6. Saddam Hussein’s death. Desperately hoping that the war was not in vain.
Friday, January 16, 2009
To avoid the frothy, white liquid, I learned to go hours without drinking anything. My resistance has since been perfected. I can go all day on less than 16 ounces of fluid.
That is until a glass of bubbly is placed in front of me.
Then, all bets are off. I’ll drink glass after glass of the sparkling effervescence, usually finishing a full bottle in a single sitting.
I know what you’re thinking – lush – but chill. I’m downing water, not the good stuff. But even those bottles add up. Luckily the good folks over at Williams Sonoma began selling the Penguin Sparkling Water Maker ($199).
This bad boy makes fresh sparkling water using the stuff from tap. What Perrier would call a knockoff, I call genius.
The price tag is a little hefty, but if you’re neurotic like me, it’s a small price to pay to keep from being dehydrated.
Wednesday, January 14, 2009
Well, Husby and I just got back from a week long staycation in the Sunshine State that put my list (and limits) to the test. Turns out Florida can churn out more than just sour oranges. Here’s the top 3 on my list of things not to like about Florida:
1. Book Stores – you can never pack too many books. Don’t make the same mistake as me. There is only 1 book store within a 10 mile radius of South Beach and it basically contains artsy fartsy novels designed for enlightened reading. Cheap chic lit be damned. Your only other options are the profane romance paperbacks found in CVS. Slim pickings, let me tell you…
2. Hammocks – the allure of its relaxing design is meant to fool you. I warn you - beware of these fabric swings, especially if you opt for a romantic moment with your beau. He will undoubtedly move way to fast, as compared to your graceful movements, causing the hammock to overturn; leaving you covered in dirt and bruises while he is clean as a baby’s bottom. Figures.
3. Joe’s Stone Crab Key Lime pie – this obsessively delicious pie is addictive. There is no way the ingredient list is complete. I don’t know how they do it, but we managed to eat 3 whole pies in 1 week. By the end of our trip, it became a disgustingly satisfying crave that needed a daily fix. We are now suffering withdrawal and debating whether to begin purchasing weekly pies via FedEx.
*Edit: The word "staycation" used in this post refers to the Florida marketing campaign over the summer aimed at getting citizens to stay in the states versus traveling to the nearby Caribbean.
Monday, January 12, 2009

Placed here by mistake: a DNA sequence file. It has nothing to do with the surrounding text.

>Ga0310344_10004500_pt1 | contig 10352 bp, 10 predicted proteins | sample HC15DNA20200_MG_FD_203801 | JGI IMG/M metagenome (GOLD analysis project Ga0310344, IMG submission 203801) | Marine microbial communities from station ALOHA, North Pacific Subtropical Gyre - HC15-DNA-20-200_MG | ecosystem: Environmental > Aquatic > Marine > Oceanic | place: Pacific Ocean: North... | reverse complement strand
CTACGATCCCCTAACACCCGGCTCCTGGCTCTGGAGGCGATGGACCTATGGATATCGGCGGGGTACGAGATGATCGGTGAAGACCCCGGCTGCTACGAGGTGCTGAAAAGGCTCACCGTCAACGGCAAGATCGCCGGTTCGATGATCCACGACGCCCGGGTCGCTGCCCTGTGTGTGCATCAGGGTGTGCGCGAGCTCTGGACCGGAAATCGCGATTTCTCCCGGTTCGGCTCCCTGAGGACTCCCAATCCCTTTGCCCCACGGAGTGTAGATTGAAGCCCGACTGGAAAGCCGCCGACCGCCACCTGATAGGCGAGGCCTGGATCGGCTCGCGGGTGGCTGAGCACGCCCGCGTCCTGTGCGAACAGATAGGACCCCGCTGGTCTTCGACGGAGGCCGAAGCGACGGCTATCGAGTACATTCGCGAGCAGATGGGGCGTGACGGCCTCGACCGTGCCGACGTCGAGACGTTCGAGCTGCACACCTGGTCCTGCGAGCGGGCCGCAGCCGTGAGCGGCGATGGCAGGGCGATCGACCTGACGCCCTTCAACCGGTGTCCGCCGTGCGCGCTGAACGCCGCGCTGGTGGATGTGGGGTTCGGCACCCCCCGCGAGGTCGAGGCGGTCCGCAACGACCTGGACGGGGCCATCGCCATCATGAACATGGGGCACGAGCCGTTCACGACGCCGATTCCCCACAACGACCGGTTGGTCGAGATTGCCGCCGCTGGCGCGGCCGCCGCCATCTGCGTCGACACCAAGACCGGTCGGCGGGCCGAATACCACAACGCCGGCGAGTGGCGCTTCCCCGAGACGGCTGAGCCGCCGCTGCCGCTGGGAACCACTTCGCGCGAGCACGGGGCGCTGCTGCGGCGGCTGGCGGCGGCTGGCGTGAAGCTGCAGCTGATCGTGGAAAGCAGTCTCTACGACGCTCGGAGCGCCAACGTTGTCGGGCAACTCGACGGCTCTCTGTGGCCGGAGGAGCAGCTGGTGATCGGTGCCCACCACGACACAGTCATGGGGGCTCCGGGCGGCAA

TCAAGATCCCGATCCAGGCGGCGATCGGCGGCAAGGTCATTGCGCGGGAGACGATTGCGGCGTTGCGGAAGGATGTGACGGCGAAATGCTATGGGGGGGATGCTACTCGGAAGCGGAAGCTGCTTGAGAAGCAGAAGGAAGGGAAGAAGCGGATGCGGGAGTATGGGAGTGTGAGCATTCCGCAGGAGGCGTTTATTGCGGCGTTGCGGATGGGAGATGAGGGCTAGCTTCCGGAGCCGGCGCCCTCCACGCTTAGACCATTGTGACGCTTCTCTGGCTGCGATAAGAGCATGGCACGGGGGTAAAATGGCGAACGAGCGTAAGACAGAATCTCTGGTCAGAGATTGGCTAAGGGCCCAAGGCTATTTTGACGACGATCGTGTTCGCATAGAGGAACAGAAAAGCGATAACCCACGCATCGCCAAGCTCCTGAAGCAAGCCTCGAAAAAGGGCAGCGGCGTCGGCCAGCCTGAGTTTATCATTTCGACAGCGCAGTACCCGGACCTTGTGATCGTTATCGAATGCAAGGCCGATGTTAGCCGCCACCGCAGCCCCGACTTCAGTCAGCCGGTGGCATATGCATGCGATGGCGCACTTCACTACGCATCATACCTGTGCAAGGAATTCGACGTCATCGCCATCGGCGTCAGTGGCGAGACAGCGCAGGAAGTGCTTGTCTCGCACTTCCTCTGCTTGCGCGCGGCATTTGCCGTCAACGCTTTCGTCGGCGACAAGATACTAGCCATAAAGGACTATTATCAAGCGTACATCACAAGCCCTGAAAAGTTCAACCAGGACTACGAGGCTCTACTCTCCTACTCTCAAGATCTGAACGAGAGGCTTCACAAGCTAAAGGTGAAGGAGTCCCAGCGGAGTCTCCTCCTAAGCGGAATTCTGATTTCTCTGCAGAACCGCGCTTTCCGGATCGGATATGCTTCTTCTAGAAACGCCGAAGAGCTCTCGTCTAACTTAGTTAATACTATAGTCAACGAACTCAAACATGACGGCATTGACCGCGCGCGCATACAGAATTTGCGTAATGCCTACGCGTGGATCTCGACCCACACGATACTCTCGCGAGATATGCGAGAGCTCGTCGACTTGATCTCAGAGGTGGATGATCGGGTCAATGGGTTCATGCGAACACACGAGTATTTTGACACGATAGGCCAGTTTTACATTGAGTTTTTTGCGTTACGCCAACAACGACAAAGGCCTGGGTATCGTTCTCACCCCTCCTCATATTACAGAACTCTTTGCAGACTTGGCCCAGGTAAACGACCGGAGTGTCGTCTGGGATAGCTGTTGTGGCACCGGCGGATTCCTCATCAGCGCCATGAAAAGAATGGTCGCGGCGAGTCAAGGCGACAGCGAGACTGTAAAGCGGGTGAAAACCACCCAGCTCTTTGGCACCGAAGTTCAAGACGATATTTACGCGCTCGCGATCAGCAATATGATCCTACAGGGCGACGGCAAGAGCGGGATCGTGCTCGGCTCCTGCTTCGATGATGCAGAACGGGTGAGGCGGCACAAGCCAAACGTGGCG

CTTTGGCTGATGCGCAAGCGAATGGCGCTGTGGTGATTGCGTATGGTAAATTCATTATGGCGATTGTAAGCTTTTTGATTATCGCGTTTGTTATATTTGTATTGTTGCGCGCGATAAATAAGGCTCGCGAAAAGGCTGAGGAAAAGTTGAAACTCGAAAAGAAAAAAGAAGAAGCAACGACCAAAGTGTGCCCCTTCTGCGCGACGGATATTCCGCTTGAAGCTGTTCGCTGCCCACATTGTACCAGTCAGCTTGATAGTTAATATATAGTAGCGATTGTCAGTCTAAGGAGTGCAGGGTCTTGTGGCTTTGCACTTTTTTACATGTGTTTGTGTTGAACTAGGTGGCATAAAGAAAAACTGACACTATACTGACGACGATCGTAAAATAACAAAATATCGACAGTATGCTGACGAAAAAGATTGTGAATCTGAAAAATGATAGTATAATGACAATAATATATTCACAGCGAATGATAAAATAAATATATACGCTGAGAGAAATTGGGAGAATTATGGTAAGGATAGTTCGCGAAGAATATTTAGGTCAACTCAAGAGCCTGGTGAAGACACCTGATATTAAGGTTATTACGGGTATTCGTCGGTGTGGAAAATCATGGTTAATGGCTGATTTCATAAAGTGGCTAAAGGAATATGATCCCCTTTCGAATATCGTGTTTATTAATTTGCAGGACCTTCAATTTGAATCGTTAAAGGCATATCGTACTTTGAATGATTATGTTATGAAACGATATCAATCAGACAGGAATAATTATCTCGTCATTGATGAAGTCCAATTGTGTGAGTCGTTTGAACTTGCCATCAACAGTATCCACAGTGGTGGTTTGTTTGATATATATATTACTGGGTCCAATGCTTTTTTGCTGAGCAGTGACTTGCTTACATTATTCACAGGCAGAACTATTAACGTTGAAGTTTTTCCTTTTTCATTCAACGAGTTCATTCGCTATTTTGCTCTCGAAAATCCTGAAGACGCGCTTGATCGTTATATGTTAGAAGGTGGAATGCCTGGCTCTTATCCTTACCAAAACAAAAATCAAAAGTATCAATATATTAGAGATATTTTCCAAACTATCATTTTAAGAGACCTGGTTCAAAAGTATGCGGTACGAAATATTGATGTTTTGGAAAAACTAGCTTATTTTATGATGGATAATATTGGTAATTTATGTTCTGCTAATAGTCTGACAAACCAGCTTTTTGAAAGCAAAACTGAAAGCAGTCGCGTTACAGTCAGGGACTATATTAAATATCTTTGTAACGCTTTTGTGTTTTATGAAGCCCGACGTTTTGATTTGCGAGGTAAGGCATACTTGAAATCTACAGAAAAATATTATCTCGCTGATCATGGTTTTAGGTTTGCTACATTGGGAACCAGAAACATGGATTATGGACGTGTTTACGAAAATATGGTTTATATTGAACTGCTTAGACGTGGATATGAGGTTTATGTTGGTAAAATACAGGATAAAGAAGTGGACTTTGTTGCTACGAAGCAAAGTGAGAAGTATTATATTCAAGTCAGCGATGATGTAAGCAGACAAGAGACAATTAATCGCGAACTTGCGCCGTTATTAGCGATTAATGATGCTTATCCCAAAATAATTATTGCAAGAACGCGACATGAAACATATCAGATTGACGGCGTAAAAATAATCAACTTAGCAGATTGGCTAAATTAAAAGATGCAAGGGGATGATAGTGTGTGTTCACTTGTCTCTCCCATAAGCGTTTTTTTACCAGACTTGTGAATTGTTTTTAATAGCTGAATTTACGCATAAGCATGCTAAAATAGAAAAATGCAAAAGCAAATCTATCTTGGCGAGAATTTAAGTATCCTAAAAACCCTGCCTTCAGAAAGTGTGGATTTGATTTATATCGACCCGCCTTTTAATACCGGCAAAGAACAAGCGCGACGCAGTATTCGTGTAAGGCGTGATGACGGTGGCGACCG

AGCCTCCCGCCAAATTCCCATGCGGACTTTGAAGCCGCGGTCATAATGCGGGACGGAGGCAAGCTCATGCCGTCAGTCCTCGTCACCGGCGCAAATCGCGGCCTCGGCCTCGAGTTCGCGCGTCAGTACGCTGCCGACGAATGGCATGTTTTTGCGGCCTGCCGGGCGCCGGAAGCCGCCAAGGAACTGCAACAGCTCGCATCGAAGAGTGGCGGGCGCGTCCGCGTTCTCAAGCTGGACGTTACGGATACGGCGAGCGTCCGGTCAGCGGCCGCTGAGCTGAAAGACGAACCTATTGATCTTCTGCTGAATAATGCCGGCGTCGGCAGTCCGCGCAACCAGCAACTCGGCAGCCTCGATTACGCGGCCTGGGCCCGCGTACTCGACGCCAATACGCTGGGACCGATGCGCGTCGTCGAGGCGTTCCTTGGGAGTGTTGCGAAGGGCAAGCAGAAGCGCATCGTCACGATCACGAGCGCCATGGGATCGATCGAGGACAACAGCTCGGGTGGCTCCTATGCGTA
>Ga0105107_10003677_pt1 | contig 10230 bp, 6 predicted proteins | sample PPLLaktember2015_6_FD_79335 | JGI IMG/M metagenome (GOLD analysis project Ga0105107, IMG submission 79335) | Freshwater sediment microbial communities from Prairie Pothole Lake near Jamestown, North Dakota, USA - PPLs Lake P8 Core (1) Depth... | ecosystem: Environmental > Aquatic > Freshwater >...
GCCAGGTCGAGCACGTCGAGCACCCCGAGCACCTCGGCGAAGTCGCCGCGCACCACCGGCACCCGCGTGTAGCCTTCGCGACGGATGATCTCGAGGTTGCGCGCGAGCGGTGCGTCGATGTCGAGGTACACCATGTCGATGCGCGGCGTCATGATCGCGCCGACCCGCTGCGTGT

This weekend, Husby and I ransacked my recipe books looking for the perfect corn chowder. After much debate, we settled on an easy recipe from the Betty Crocker Cookbook (Bridal Edition). I had my reservations – I was still eyeing a version from the Barefoot Contessa – but the 20 minute cook time and simple prep work eventually won me over. Besides, what good is labor intensive soup? You totally miss the cozy couch portion of the day and I was really looking forward to diving back into my book.
Mission accomplished. Creamy corn with crunchy bacon bits slipped into every satisfying spoonful.
By the time we finished raving about our success, the snow/rain/sleet-mix stopped along with the romance of our bad weather day. We hopped a cab and went to see Quantum Solace instead. After all, there is something comforting about going to the movies on a dreary, gray afternoon.
H.I.T. Recession Recipe #1: Corn Chowder
½ lbs bacon, finely diced
1 medium onion, chopped
2 celery stalks, chopped
2 TBS flour
4 cups milk
1/8 tsp pepper
1 can (14.75 oz) cream-style corn
1 can (15 oz) tiny whole potatoes, drained and diced
1. In 3-quart saucepan, cook bacon over medium heat for 8-10 minutes, stirring occasionally, until crisp. Drain fat, reserving 3 TBS in saucepan. Drain bacon on paper towels; set aside.
2. Cook onion and celery in bacon fat over medium heat for about 5 minutes, stirring occasionally, until tender. Stir in flour. Continue cooking and stirring occasionally until mixture is bubbly; remove from heat.
3. Gradually stir in milk, stirring continuously to avoid lumps. Heat to boiling, stirring continuously. Boil and stir for 1 minute.
4. Stir in pepper, corn and potatoes. Heat until hot. Stir in bacon. Simmer for 10 minutes. Sprinkle each serving with parsley and paprika. Enjoy!